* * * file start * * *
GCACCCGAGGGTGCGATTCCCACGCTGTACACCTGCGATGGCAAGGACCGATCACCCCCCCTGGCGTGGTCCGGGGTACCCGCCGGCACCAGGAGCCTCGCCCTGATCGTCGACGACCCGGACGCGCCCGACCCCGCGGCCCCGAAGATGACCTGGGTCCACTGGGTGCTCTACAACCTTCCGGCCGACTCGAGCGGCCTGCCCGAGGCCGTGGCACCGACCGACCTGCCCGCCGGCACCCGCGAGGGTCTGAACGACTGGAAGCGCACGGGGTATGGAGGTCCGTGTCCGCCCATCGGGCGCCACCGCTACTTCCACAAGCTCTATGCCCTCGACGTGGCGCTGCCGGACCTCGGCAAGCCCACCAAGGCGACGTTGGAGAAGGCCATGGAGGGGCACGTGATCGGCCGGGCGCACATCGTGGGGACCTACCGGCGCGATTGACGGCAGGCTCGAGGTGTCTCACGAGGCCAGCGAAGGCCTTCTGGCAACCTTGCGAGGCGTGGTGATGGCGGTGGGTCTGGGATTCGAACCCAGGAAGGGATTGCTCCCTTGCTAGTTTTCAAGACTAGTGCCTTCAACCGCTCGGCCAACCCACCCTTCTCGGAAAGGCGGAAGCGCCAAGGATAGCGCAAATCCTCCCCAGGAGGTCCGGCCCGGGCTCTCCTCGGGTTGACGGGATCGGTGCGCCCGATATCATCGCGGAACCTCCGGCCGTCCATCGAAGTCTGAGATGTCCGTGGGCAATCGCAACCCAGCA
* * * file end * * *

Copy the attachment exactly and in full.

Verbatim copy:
GCACCCGAGGGTGCGATTCCCACGCTGTACACCTGCGATGGCAAGGACCGATCACCCCCCCTGGCGTGGTCCGGGGTACCCGCCGGCACCAGGAGCCTCGCCCTGATCGTCGACGACCCGGACGCGCCCGACCCCGCGGCCCCGAAGATGACCTGGGTCCACTGGGTGCTCTACAACCTTCCGGCCGACTCGAGCGGCCTGCCCGAGGCCGTGGCACCGACCGACCTGCCCGCCGGCACCCGCGAGGGTCTGAACGACTGGAAGCGCACGGGGTATGGAGGTCCGTGTCCGCCCATCGGGCGCCACCGCTACTTCCACAAGCTCTATGCCCTCGACGTGGCGCTGCCGGACCTCGGCAAGCCCACCAAGGCGACGTTGGAGAAGGCCATGGAGGGGCACGTGATCGGCCGGGCGCACATCGTGGGGACCTACCGGCGCGATTGACGGCAGGCTCGAGGTGTCTCACGAGGCCAGCGAAGGCCTTCTGGCAACCTTGCGAGGCGTGGTGATGGCGGTGGGTCTGGGATTCGAACCCAGGAAGGGATTGCTCCCTTGCTAGTTTTCAAGACTAGTGCCTTCAACCGCTCGGCCAACCCACCCTTCTCGGAAAGGCGGAAGCGCCAAGGATAGCGCAAATCCTCCCCAGGAGGTCCGGCCCGGGCTCTCCTCGGGTTGACGGGATCGGTGCGCCCGATATCATCGCGGAACCTCCGGCCGTCCATCGAAGTCTGAGATGTCCGTGGGCAATCGCAACCCAGCA